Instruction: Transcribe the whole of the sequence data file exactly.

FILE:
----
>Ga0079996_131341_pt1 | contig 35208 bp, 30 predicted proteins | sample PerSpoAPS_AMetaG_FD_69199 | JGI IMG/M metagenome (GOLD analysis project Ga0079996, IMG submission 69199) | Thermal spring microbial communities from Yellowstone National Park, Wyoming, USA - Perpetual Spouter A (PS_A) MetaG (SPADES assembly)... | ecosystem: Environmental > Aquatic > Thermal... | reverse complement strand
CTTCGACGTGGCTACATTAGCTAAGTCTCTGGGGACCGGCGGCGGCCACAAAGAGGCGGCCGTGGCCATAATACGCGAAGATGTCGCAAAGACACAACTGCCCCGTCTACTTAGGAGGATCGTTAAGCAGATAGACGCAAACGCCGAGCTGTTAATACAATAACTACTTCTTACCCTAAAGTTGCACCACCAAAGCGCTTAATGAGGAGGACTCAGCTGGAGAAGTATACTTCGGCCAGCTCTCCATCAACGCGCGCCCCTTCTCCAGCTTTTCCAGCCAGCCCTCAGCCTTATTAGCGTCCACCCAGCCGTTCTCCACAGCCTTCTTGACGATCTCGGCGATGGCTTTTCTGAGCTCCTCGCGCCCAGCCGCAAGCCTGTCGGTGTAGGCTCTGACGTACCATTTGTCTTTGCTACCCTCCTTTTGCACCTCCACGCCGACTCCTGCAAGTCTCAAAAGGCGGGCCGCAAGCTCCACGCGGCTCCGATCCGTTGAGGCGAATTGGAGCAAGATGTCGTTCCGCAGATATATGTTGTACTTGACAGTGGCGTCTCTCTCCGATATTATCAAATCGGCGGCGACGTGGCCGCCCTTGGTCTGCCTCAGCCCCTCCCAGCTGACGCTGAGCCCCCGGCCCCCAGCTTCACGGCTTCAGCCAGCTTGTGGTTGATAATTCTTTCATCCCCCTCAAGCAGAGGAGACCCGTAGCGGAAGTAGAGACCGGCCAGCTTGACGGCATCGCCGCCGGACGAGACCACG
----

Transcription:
>Ga0079996_131341_pt1 | contig 35208 bp, 30 predicted proteins | sample PerSpoAPS_AMetaG_FD_69199 | JGI IMG/M metagenome (GOLD analysis project Ga0079996, IMG submission 69199) | Thermal spring microbial communities from Yellowstone National Park, Wyoming, USA - Perpetual Spouter A (PS_A) MetaG (SPADES assembly)... | ecosystem: Environmental > Aquatic > Thermal... | reverse complement strand
CTTCGACGTGGCTACATTAGCTAAGTCTCTGGGGACCGGCGGCGGCCACAAAGAGGCGGCCGTGGCCATAATACGCGAAGATGTCGCAAAGACACAACTGCCCCGTCTACTTAGGAGGATCGTTAAGCAGATAGACGCAAACGCCGAGCTGTTAATACAATAACTACTTCTTACCCTAAAGTTGCACCACCAAAGCGCTTAATGAGGAGGACTCAGCTGGAGAAGTATACTTCGGCCAGCTCTCCATCAACGCGCGCCCCTTCTCCAGCTTTTCCAGCCAGCCCTCAGCCTTATTAGCGTCCACCCAGCCGTTCTCCACAGCCTTCTTGACGATCTCGGCGATGGCTTTTCTGAGCTCCTCGCGCCCAGCCGCAAGCCTGTCGGTGTAGGCTCTGACGTACCATTTGTCTTTGCTACCCTCCTTTTGCACCTCCACGCCGACTCCTGCAAGTCTCAAAAGGCGGGCCGCAAGCTCCACGCGGCTCCGATCCGTTGAGGCGAATTGGAGCAAGATGTCGTTCCGCAGATATATGTTGTACTTGACAGTGGCGTCTCTCTCCGATATTATCAAATCGGCGGCGACGTGGCCGCCCTTGGTCTGCCTCAGCCCCTCCCAGCTGACGCTGAGCCCCCGGCCCCCAGCTTCACGGCTTCAGCCAGCTTGTGGTTGATAATTCTTTCATCCCCCTCAAGCAGAGGAGACCCGTAGCGGAAGTAGAGACCGGCCAGCTTGACGGCATCGCCGCCGGACGAGACCACG